Hello friends,

It’s been a hectic couple of weeks. I’ve been doing a lot of RSpec test suite maintenance. I have lots of Big Opinions about how to do spec suites well, but the truth is the combination of Ruby, Rails, RSpec and FactoryBot furnish so many opportunities to grow thickets of impenetrable test code that I can’t fault anyone who finds themselves with a flaky, slow-running, hard-to-update mess on their hands. Test suites are best when they are boring, and these tools offer many, many opportunities to make them… interesting.

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Hey there! Archived SIGAVDI letters are for newsletter subscribers only. All it costs to join (and unlock this post) is an email address! I'll write to you weekly-ish with a few interesting links, some updates, and some reflections on the intersection of software and life. And I'll respond to your replies! Whattya say?

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Recently I saw reference to an AI paper that asserted that algorithms don’t make poor decisions due to fatigue. As opposed to those sketchy, unreliable humans. This amused me.

A long time ago I worked on hard realtime ATC radar software for multi-runway airports. A lot of the work that went into that system involved graceful degradation as the system became overwhelmed. What do you do when there are more “targets” (aircraft with transponders) than the system was specced to handle? Do you fail in a surprising way? Do you handle it in a way that just silently loses radar tracks? Or do you fail predictably?

The thing is, computers make poor decisions, full stop. They make poorer decisions at the limits of their capacity. In the best case someone manages to predict and plan for likely types of exhaustion (memory, thread count, I/O, etc etc), and structure the degradation. In the worst case their response to overwhelm is nondeterministic.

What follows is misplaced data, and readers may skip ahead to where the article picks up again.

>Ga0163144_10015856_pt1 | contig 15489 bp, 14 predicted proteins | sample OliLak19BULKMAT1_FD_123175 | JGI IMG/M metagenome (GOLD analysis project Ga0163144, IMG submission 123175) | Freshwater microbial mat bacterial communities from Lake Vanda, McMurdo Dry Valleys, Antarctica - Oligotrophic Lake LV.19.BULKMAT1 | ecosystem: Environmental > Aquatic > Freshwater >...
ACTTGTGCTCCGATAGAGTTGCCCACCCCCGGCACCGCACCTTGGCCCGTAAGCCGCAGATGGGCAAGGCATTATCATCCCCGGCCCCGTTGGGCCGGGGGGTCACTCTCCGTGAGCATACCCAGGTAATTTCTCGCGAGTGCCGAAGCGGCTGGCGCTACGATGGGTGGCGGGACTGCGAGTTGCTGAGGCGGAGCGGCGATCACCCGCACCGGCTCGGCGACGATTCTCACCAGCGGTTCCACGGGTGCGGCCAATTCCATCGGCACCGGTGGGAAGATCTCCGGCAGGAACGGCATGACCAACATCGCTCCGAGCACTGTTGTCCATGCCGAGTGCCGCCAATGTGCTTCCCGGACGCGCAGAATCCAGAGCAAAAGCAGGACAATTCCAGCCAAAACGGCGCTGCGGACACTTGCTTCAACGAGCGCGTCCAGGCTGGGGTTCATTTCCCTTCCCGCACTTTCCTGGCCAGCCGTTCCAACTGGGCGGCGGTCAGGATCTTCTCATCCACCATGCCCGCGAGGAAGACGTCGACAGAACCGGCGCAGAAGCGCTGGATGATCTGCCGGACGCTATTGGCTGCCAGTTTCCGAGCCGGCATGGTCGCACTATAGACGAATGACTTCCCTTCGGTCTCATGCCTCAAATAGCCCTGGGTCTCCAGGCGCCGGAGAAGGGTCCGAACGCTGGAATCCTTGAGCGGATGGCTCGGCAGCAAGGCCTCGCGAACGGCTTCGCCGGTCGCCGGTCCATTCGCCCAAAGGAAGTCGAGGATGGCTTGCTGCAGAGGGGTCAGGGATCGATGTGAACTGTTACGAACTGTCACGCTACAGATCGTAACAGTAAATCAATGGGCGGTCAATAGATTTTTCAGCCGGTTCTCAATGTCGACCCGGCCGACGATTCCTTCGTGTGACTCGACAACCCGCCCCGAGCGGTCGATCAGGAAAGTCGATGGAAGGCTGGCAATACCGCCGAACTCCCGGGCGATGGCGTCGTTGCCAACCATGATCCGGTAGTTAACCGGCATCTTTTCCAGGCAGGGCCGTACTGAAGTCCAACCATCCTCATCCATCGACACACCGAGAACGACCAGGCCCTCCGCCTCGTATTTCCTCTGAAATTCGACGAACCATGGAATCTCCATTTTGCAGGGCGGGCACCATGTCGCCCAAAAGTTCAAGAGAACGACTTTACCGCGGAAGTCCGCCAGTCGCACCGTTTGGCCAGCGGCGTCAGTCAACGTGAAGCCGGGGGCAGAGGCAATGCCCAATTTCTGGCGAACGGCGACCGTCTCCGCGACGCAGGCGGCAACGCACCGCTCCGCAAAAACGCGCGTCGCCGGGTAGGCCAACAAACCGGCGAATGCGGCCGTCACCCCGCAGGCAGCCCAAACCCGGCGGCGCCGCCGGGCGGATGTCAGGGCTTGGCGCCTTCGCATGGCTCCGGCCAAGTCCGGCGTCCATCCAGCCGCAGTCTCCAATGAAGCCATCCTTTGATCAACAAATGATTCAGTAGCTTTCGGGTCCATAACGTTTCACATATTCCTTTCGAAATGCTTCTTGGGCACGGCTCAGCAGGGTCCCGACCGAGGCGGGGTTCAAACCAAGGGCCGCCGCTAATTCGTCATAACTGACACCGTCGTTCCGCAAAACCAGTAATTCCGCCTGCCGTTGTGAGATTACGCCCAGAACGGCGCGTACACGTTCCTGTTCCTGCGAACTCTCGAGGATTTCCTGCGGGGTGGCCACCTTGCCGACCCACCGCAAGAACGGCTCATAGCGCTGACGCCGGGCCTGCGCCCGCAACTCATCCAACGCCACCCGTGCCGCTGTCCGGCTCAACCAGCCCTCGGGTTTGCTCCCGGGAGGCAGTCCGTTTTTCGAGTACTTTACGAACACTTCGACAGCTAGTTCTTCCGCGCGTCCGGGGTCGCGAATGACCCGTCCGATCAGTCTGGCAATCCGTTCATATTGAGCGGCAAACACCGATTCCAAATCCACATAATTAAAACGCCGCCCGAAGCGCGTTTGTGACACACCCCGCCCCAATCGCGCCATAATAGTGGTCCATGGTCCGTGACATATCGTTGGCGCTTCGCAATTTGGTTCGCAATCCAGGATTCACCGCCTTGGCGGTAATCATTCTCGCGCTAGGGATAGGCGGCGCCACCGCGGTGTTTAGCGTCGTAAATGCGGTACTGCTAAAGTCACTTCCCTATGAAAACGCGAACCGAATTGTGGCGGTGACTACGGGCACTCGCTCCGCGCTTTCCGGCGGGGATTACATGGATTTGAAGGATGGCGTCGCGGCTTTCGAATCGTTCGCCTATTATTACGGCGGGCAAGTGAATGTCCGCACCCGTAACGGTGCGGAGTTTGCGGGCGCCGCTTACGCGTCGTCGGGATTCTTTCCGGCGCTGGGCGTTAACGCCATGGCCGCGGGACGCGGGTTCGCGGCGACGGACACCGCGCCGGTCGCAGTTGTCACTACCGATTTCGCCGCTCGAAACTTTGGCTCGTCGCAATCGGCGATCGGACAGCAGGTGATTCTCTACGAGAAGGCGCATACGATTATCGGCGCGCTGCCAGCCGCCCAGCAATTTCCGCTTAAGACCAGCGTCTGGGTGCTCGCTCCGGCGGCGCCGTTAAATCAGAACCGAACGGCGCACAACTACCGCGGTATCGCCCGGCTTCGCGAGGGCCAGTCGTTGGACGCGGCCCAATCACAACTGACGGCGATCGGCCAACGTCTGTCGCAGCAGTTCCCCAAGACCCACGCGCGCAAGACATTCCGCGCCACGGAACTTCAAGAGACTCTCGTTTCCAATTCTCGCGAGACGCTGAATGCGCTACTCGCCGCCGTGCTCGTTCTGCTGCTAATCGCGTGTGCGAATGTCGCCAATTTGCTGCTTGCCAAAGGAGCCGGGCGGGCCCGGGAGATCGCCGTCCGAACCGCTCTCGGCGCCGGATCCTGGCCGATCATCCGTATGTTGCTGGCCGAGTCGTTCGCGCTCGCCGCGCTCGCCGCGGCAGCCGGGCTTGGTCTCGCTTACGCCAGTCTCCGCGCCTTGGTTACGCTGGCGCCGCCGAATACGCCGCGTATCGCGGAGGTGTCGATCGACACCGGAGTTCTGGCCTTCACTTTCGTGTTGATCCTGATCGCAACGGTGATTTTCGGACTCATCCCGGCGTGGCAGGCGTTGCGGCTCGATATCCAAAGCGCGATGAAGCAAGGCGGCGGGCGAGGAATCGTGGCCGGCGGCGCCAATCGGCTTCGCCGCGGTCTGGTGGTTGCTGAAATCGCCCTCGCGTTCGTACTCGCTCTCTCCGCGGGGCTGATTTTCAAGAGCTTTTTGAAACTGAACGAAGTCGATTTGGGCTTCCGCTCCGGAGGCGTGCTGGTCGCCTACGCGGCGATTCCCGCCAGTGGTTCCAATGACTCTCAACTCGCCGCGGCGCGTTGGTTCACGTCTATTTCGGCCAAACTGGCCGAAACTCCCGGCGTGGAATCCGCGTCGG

And computers absolutely become fatigued too. Anyone who has ever rebooted their PC because it was getting slow and acting weird knows this. Fatigue is an artifact of complex systems, not some uniquely biological thing.

Fatigue can happen on very small timescales (garbage collection) or larger (oops, we leaked file a few file descriptors a day until we ran out). The more complex a system, the more unavoidable fatigue is. Evolution has had four billion years to work on this problem and its latest and most successful model spends eight hours out of every twenty-four rebooting. Apparently the flexibility has more utility than the availability.

The field of hard realtime programming is, in one sense, an attempt to minimize the possibility of that kind of fatigue by locking down sources of complexity. If your program never allocates it can never become GC-bound. But that also limits the flexibility of such systems.

In fact it limits them to making “decisions” in only the most trivial sense of the word. The more human-like the judgment required in terms of richness of input and context, the more complexity required, and the more potential for systems operating at their limits to screw up.


That’s all for today. As always, I welcome replies… or come chatter with me on the Tensegrity Discord, a perk of all Patreon subscriptions 😉

Thanks for reading!

Avdi

Published by Avdi Grimm

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